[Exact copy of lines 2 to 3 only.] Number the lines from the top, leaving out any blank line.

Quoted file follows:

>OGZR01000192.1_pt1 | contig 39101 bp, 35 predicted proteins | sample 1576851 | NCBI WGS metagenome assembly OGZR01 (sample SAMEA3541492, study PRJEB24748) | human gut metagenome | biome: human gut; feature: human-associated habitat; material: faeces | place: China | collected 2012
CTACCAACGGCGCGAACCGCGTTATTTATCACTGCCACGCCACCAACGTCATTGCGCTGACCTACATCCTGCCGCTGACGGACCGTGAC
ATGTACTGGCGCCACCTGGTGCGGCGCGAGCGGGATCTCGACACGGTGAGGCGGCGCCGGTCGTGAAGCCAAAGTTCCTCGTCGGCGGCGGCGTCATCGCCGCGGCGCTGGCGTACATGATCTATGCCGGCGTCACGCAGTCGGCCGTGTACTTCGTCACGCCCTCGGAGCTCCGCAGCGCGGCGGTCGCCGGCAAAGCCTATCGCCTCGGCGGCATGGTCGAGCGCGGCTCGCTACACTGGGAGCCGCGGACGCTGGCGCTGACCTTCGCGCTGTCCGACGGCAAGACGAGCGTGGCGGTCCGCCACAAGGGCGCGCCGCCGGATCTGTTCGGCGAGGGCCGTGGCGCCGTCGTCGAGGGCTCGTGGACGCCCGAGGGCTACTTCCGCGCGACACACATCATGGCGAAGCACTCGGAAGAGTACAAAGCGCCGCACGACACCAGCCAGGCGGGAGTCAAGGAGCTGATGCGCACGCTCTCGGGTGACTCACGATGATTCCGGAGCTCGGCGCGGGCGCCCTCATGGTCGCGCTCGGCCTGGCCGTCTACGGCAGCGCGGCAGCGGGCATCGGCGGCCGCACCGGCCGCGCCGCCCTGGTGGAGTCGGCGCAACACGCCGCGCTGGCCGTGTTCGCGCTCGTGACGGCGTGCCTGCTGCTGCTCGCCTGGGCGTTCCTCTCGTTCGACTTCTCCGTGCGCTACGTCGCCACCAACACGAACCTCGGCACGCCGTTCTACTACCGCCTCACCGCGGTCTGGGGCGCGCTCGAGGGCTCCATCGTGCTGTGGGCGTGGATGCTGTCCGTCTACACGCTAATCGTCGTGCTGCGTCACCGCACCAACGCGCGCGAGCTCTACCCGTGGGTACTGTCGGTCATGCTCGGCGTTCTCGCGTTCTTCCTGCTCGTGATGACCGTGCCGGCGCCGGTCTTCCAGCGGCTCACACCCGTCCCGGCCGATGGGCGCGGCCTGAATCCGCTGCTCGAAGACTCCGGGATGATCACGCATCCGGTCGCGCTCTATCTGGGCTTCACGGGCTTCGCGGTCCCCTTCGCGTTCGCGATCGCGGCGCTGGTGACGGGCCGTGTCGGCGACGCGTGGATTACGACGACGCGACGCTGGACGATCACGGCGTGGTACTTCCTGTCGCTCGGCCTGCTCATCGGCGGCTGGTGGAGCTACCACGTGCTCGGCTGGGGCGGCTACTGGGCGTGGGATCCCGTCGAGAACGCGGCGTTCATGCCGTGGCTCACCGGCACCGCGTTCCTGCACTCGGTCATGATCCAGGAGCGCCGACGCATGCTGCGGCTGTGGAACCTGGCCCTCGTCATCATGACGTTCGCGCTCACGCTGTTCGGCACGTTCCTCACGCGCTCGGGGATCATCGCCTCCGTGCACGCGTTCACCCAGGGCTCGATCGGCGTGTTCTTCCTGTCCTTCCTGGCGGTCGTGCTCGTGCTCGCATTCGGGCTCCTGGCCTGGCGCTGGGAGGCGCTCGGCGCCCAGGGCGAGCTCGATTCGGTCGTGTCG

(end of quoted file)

CTACCAACGGCGCGAACCGCGTTATTTATCACTGCCACGCCACCAACGTCATTGCGCTGACCTACATCCTGCCGCTGACGGACCGTGAC
ATGTACTGGCGCCACCTGGTGCGGCGCGAGCGGGATCTCGACACGGTGAGGCGGCGCCGGTCGTGAAGCCAAAGTTCCTCGTCGGCGGCGGCGTCATCGCCGCGGCGCTGGCGTACATGATCTATGCCGGCGTCACGCAGTCGGCCGTGTACTTCGTCACGCCCTCGGAGCTCCGCAGCGCGGCGGTCGCCGGCAAAGCCTATCGCCTCGGCGGCATGGTCGAGCGCGGCTCGCTACACTGGGAGCCGCGGACGCTGGCGCTGACCTTCGCGCTGTCCGACGGCAAGACGAGCGTGGCGGTCCGCCACAAGGGCGCGCCGCCGGATCTGTTCGGCGAGGGCCGTGGCGCCGTCGTCGAGGGCTCGTGGACGCCCGAGGGCTACTTCCGCGCGACACACATCATGGCGAAGCACTCGGAAGAGTACAAAGCGCCGCACGACACCAGCCAGGCGGGAGTCAAGGAGCTGATGCGCACGCTCTCGGGTGACTCACGATGATTCCGGAGCTCGGCGCGGGCGCCCTCATGGTCGCGCTCGGCCTGGCCGTCTACGGCAGCGCGGCAGCGGGCATCGGCGGCCGCACCGGCCGCGCCGCCCTGGTGGAGTCGGCGCAACACGCCGCGCTGGCCGTGTTCGCGCTCGTGACGGCGTGCCTGCTGCTGCTCGCCTGGGCGTTCCTCTCGTTCGACTTCTCCGTGCGCTACGTCGCCACCAACACGAACCTCGGCACGCCGTTCTACTACCGCCTCACCGCGGTCTGGGGCGCGCTCGAGGGCTCCATCGTGCTGTGGGCGTGGATGCTGTCCGTCTACACGCTAATCGTCGTGCTGCGTCACCGCACCAACGCGCGCGAGCTCTACCCGTGGGTACTGTCGGTCATGCTCGGCGTTCTCGCGTTCTTCCTGCTCGTGATGACCGTGCCGGCGCCGGTCTTCCAGCGGCTCACACCCGTCCCGGCCGATGGGCGCGGCCTGAATCCGCTGCTCGAAGACTCCGGGATGATCACGCATCCGGTCGCGCTCTATCTGGGCTTCACGGGCTTCGCGGTCCCCTTCGCGTTCGCGATCGCGGCGCTGGTGACGGGCCGTGTCGGCGACGCGTGGATTACGACGACGCGACGCTGGACGATCACGGCGTGGTACTTCCTGTCGCTCGGCCTGCTCATCGGCGGCTGGTGGAGCTACCACGTGCTCGGCTGGGGCGGCTACTGGGCGTGGGATCCCGTCGAGAACGCGGCGTTCATGCCGTGGCTCACCGGCACCGCGTTCCTGCACTCGGTCATGATCCAGGAGCGCCGACGCATGCTGCGGCTGTGGAACCTGGCCCTCGTCATCATGACGTTCGCGCTCACGCTGTTCGGCACGTTCCTCACGCGCTCGGGGATCATCGCCTCCGTGCACGCGTTCACCCAGGGCTCGATCGGCGTGTTCTTCCTGTCCTTCCTGGCGGTCGTGCTCGTGCTCGCATTCGGGCTCCTGGCCTGGCGCTGGGAGGCGCTCGGCGCCCAGGGCGAGCTCGATTCGGTCGTGTCG